Steve Kerr came to Chicago a journeyman and left a three-time NBA champion.
The current Warriors coach played for three teams during his first five seasons as a player, joining the Bulls during the first year of Michael Jordan's first retirement. Though Kerr had made two trips to the playoffs before arriving in Chicago, he said joining the Bulls after they had just won their first three of six titles under coach Phil Jackson made him grow up fast.
"If I hadn't gone to the Bulls, I would've just been another player who made the NBA -- which I would have been thrilled with," Kerr told Roger Bennett during "The Men In Blazers" special that aired Sunday on NBCSN. "I didn't even think that was possible. But going to the Bulls put the spotlight on me and our entire team, and then it put us in position to play games of importance.
"When you play games of importance, you find yourself tested like you've never been tested before. That's where I really learned lessons."
"The thing that I took from @Jumpman23 was that you go for it every time, every play. You never, ever worry about failure."— Men in Blazers (@MenInBlazers) November 8, 2019
The Men in Blazers @SteveKerr Special airs Sunday at 3 p.m. ET on NBCSN. @NBCSportsSoccer @NBCSAuthentic pic.twitter.com/9oAyAnvV4u
Kerr played in 78 playoff games over six seasons with the Bulls, coming off the bench for a team that rattled off three consecutive championships and set a then-NBA record with 72 regular-season wins in 1995-96. Jordan led the Bulls back to greatness after he returned from a baseball-filled retirement in 1995, and Kerr said he might have learned his most valuable lesson of all from Jordan.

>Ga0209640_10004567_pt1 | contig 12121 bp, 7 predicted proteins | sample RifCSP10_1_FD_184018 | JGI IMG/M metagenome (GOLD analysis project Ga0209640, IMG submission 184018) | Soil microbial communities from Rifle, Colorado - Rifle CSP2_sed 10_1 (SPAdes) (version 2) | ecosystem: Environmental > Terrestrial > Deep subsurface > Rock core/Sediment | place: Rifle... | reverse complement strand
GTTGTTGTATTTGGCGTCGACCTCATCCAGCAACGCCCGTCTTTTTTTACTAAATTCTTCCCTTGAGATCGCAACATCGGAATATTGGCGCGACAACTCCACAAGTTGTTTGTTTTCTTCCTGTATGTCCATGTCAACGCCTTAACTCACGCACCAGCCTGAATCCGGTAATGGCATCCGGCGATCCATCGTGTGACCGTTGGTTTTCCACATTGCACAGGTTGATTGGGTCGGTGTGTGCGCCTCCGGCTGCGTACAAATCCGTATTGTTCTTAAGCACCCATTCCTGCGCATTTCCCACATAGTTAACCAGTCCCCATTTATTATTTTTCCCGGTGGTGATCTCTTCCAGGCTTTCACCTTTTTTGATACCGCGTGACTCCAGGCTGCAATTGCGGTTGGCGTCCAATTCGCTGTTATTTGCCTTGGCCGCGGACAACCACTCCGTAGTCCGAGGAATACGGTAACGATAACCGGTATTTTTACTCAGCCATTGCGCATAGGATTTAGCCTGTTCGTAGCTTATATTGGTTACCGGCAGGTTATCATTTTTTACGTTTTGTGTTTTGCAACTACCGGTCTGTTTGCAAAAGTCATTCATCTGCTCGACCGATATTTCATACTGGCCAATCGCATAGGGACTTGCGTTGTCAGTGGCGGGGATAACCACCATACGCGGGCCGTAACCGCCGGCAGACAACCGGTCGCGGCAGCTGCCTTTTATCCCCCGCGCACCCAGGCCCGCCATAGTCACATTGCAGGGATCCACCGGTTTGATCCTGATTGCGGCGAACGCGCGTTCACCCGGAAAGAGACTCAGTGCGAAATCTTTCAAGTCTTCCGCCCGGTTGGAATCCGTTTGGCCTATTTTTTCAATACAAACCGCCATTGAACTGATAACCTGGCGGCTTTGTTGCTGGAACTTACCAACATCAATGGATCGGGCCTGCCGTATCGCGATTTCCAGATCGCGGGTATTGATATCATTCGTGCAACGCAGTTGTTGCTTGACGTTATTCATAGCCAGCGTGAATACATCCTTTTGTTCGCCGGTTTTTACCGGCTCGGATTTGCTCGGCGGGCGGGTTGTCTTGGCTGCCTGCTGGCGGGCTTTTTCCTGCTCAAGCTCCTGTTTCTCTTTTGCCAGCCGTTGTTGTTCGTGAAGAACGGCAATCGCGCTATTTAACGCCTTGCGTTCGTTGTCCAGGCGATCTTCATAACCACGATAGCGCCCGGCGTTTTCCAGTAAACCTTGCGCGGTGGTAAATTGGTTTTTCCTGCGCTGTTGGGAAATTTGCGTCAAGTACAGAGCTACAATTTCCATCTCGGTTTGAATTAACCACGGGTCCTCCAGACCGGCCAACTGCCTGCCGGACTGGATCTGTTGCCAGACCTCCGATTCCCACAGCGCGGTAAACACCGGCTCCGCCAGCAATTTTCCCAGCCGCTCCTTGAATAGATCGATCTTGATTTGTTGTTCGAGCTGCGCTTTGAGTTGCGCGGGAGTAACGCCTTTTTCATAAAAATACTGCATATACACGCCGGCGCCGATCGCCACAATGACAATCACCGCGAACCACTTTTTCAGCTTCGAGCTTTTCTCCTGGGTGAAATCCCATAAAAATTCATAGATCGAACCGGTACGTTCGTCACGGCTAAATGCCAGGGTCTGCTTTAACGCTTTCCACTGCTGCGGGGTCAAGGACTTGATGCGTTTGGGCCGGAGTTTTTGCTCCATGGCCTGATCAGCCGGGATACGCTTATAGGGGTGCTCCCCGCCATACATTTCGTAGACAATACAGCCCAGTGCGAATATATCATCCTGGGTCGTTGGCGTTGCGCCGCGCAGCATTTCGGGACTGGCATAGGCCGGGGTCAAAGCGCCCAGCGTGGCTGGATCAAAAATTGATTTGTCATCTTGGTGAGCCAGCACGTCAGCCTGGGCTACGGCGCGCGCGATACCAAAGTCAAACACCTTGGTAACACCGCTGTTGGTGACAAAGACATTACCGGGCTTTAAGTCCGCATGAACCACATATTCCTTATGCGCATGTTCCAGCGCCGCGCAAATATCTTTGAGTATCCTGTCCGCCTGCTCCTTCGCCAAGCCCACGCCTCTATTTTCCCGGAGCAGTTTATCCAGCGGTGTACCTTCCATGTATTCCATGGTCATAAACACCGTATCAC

No, it wasn't the time Jordan purportedly punched him in the face, but seeing how the NBA legend responded when things did not go his way.
"The thing that I took from Michael Jordan was that you go for it every time," Kerr told Bennett. "Every play. You never worry about failure, and I had worried about failure my whole life. I didn't want to be the guy at the end who missed the shot. And so up until my time with the Bulls, I was afraid of being that guy, and then I realized Michael took all these big shots -- he missed half of them.
"I would see him go for it and miss, and he'd go into the locker room and it was no big deal. He wasn't fazed. The next game, two nights later, he'd take the same shot, and that made an impact on me. I realized I had to get over my fear of failure, and just go for it and lay it out there."
The lessons Kerr described are ones his Warriors learned firsthand during his first five seasons at the helm, when they appeared in five consecutive NBA Finals and won three rings. But in the absence of Steph Curry (broken left hand), Klay Thompson (left ACL rehab) and Draymond Green (torn ligament in left index finger) and the host of veterans who left this offseason, the D'Angelo Russell- and Eric Paschall-led Warriors have to learn them anew.
Given Kerr's aforementioned experience, though, they don't have to go it alone.